Gizzard shad are especially prone to cause problems in very fertile bodies of water due to their ability to quickly grow so large that most predators cannot eat them. It is not uncommon for adult gizzard shad (eight inches long and larger) to comprise 60 to 80 percent of the total fish in fertile impoundments. When this happens the shad often out-compete sunfish and other young-of-year sport fish for food, and will even become so overcrowded that their body condition will decline to the point that the shad cannot produce many offspring. Since these shad will be too large for most sport fish to eat, sport fish such as bass, bream, and crappie grow and reproduce very little until most of the large shad die and the remaining shad spawn again.

Threadfin shad can also produce large numbers of offspring which will out-compete sport fish species for food. While threadfin do not grow too big for predators to eat like gizzard shad, they can still make up most of the fish biomass in a body of water due to their filter feeding ability and high reproductive rates. High densities of shad only occur in slow moving rivers, reservoirs or small impoundments with relatively high fertility rates. Water bodies with low fertility rates or which stay muddy are not conducive to filter feeders and will not support large numbers of shad.

Since shad can become overcrowded in small impoundments, they are not generally recommended for stocking. In certain situations, fisheries managers have had some success with periodically applying small concentrations of rotenone to small impoundments with excessive numbers of adult shad. By conducting a “selective treatment,” the adult shad do not become overcrowded and small young-of-year are produced consistently.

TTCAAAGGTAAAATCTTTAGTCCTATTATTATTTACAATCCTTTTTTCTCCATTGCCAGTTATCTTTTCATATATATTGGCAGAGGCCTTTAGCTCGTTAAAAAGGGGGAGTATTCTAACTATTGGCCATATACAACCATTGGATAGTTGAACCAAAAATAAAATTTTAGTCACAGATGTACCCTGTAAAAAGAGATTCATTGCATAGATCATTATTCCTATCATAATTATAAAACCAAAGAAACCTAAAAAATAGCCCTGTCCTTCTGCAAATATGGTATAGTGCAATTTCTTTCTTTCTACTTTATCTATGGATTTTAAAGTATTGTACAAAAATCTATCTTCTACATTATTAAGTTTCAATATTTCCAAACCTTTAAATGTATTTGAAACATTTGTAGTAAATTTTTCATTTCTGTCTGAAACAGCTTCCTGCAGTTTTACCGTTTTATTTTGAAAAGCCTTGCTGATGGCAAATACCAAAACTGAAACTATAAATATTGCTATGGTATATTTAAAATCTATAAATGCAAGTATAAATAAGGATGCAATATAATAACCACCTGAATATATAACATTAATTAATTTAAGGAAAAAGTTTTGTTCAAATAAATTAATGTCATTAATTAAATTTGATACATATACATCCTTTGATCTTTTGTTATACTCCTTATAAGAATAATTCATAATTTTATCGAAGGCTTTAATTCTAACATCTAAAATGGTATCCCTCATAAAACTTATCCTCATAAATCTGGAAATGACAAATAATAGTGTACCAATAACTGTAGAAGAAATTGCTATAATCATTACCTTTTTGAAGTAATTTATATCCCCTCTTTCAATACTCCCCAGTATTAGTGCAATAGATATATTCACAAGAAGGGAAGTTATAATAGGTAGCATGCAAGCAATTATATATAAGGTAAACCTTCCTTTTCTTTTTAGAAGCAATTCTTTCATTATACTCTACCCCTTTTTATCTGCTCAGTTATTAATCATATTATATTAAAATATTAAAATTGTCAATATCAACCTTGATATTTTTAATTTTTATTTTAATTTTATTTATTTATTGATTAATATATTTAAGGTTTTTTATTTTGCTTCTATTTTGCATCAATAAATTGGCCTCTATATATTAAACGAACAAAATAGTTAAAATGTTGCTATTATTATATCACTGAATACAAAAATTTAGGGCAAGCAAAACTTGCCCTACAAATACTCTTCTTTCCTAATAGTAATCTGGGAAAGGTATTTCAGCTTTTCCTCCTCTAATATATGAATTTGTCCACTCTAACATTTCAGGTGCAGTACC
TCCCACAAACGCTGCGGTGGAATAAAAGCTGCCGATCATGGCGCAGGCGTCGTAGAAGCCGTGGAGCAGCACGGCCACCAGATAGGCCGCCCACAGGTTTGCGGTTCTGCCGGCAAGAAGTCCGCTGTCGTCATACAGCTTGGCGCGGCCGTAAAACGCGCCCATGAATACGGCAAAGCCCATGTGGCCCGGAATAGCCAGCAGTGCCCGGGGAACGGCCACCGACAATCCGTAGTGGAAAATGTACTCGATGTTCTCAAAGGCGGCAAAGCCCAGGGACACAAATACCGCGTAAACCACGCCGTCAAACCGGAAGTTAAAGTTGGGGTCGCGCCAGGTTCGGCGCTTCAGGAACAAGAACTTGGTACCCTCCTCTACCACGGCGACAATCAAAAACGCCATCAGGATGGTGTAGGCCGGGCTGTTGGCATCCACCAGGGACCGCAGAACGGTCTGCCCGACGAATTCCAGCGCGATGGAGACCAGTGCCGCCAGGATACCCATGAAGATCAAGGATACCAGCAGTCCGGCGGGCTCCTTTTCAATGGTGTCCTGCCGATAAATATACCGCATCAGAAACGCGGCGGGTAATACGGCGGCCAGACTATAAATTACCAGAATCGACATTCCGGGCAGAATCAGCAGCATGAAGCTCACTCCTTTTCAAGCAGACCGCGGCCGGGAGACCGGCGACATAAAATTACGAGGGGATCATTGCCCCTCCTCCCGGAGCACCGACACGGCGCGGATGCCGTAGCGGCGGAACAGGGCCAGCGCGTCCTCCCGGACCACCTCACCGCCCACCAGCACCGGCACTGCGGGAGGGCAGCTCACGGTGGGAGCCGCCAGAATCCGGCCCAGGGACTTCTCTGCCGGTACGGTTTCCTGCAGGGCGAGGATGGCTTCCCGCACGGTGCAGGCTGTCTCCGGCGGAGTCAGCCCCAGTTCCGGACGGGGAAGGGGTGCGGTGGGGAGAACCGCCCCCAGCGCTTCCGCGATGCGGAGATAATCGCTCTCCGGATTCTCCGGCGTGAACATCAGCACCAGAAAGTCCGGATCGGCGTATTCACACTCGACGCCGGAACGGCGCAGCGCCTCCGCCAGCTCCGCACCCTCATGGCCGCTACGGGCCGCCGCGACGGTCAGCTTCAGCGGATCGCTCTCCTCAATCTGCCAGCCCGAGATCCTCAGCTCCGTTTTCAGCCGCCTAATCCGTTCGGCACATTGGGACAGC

Some private pond owners have actually gone back to stocking shad as forage, although now they are more careful to only stock threadfin. Even when only threadfin shad are present, well-fertilized ponds often tend to become shad crowded within two to four years after shad are established. Ponds in this situation generally support mostly small bluegill, with a bass population lower in number than ponds with no shad present. However, once bass grow to a size they can prey on the shad, bass growth rates are extremely high.

Pond owners considering stocking threadfin shad to manage for large bass should certainly consider the negative consequences. There will be fewer bass and bream available for harvest, the bream growth rates will be adversely impacted, and the shad population will probably need to be partially poisoned when the adult shad become overcrowded and stop spawning. Shad are also extremely sensitive to water quality and temperature changes, so sudden shad die-offs are not uncommon."

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Most likely, the Shad you see coming to the lights are Gizzard or Threadfin (or both) depending on what's in that lake, as these two are the most common species. Threadfin are more susceptible to cold water die-off.
The biggest problems that most people have, when trying to provide a sustainable foodsource for a pond, or small impoundment, is control of the population density of the foodsource. And, when Shad are introduced into smaller waters, the larger predator fish will concentrate their feeding towards the Shad .... leaving the other fish alone +/- and allowing them to overpopulate and stunt.

.. cp :cool:

02-23-2009, 02:08 AM
ESPN - The Forage Factor: Threadfin and Gizzard Shad (http://sports.espn.go.com/outdoors/bassmaster/fishingtips/news/story?page=b_forage_series_shad)